Young Ian, fascinated by the revelation of the invisible cave, had disappeared through the crevice. Now he reappeared, brushing a cobweb out of his hair.
“Is this like Cluny’s Cage, Uncle?” he asked, eyes bright.
“None so big, Ian,” Jamie answered with a smile. “Poor Cluny would scarce fit through the entrance o’ this one; he was a stout big fellow, forbye, near twice my girth.” He touched his chest ruefully, where a button had been torn loose by squeezing through the narrow entrance.
“What’s Cluny’s Cage?” I asked, shaking the last drops of icy water from my hands and thrusting them under my armpits to thaw out.
“Oh—that’s Cluny MacPherson,” Jamie replied. He bent his head, and splashed the chilly water up into his face. Lifting his head, he blinked the sparkling drops from his lashes and smiled at me. “A verra ingenious man, Cluny. The English burnt his house, and pulled down the foundation, but Cluny himself escaped. He built himself a wee snuggery in a nearby cavern, and sealed over the entrance wi’ willow branches all woven together and chinked wi’ mud. Folk said ye could stand three feet away, and no notion that the cave was there, save the smell of the smoke from Cluny’s pipe.”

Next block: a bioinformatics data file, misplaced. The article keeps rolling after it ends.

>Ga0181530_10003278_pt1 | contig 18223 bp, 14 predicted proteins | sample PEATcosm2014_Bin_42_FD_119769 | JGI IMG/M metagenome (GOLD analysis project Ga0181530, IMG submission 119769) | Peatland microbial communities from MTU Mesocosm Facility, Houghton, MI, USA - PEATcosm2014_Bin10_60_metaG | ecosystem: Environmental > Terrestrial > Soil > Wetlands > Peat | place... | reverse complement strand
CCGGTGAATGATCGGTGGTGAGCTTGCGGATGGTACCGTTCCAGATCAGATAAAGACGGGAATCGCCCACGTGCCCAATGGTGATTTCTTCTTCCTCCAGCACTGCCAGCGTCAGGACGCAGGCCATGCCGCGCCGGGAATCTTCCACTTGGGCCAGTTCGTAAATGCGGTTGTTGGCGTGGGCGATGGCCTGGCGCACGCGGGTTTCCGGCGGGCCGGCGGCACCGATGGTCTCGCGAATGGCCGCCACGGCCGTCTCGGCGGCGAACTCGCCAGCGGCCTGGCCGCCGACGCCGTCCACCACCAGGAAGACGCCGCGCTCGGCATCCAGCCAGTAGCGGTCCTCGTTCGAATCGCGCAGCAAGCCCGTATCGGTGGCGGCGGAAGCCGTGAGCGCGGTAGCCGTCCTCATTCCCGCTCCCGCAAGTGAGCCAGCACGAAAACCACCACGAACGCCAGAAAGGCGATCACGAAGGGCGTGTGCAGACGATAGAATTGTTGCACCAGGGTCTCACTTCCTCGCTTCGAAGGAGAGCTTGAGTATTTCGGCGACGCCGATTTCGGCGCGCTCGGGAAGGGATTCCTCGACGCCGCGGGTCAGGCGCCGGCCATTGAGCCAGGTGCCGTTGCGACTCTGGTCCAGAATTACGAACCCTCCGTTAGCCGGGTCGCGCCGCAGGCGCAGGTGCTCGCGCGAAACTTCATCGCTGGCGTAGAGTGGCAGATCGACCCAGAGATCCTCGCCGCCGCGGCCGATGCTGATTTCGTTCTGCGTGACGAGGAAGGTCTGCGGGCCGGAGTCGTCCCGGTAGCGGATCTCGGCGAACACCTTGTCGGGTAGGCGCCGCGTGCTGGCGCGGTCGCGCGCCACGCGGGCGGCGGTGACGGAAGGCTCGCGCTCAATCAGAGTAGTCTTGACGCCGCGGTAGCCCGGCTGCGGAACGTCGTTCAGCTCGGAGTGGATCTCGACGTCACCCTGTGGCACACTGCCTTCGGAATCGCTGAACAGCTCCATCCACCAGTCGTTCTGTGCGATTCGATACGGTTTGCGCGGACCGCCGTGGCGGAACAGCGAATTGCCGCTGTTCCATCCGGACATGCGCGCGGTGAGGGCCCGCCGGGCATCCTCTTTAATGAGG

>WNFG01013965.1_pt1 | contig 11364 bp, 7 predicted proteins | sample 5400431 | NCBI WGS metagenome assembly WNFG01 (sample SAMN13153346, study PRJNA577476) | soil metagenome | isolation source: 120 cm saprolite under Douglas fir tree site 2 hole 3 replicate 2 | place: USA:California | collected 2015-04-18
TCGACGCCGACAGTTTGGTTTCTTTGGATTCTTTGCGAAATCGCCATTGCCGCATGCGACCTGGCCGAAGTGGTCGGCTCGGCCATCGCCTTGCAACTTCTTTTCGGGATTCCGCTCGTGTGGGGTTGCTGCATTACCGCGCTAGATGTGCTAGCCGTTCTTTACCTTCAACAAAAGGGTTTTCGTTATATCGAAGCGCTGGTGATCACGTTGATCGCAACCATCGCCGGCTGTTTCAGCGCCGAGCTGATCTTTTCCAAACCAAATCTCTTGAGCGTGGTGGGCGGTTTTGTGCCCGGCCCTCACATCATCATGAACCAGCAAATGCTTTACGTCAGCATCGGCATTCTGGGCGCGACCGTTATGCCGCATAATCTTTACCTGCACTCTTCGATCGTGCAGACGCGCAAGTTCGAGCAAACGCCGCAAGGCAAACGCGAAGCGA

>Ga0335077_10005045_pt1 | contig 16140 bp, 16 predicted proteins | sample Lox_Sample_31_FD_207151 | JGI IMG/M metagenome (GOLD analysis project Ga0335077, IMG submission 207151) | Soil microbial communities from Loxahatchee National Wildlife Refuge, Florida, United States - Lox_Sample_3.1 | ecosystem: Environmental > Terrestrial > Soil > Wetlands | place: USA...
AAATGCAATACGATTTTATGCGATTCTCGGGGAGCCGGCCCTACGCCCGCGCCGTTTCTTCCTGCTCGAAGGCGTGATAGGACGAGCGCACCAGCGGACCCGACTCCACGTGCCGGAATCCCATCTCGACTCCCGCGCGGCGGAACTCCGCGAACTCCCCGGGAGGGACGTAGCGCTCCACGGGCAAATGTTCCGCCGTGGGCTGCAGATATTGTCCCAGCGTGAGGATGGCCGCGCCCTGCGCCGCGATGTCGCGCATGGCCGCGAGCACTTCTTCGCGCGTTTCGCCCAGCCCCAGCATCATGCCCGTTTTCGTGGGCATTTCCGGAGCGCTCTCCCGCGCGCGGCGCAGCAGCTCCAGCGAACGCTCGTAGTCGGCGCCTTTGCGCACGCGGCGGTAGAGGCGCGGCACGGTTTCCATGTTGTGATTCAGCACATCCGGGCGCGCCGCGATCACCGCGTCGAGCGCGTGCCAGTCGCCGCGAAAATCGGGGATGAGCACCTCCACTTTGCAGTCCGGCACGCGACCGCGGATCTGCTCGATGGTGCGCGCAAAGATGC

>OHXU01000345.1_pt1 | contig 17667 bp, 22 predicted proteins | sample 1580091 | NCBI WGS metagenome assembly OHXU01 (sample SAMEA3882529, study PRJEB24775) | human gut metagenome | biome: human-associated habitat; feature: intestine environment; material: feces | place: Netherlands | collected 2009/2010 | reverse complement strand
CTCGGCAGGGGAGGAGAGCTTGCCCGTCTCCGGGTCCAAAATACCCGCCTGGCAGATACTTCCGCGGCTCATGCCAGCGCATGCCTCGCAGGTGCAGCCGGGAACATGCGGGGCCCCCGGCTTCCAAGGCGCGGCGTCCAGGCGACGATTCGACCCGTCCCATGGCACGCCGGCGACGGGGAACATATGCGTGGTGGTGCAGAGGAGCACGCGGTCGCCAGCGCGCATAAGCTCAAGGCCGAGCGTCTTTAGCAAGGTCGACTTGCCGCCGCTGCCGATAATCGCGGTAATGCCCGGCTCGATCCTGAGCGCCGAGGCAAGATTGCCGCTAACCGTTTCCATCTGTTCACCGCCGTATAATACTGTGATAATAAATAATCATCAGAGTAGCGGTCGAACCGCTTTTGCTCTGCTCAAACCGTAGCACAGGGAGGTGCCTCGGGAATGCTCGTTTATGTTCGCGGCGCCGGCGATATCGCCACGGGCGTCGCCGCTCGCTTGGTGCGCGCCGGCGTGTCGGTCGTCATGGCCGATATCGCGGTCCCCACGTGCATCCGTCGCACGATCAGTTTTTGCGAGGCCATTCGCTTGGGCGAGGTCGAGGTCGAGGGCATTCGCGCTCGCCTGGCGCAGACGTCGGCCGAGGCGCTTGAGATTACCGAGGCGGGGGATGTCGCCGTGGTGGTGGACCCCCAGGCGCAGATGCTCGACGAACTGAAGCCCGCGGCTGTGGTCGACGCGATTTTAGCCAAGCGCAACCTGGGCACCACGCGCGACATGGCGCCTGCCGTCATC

“Prince Charles stayed there too, for a bit, when he was hunted by the English,” Young Ian informed me. “Cluny hid him for days. The English bastards hunted high and low, but never found His Highness—or Cluny, either!” he concluded, with considerable satisfaction.
“Come here and wash yourself, Ian,” Jamie said, with a hint of sharpness that made Young Ian blink. “Ye canna face your parents covered wi’ filth.”
Ian sighed, but obediently bent his head over the trickle of water, sputtering and gasping as he splashed his face, which while not strictly speaking filthy, undeniably bore one or two small stains of travel.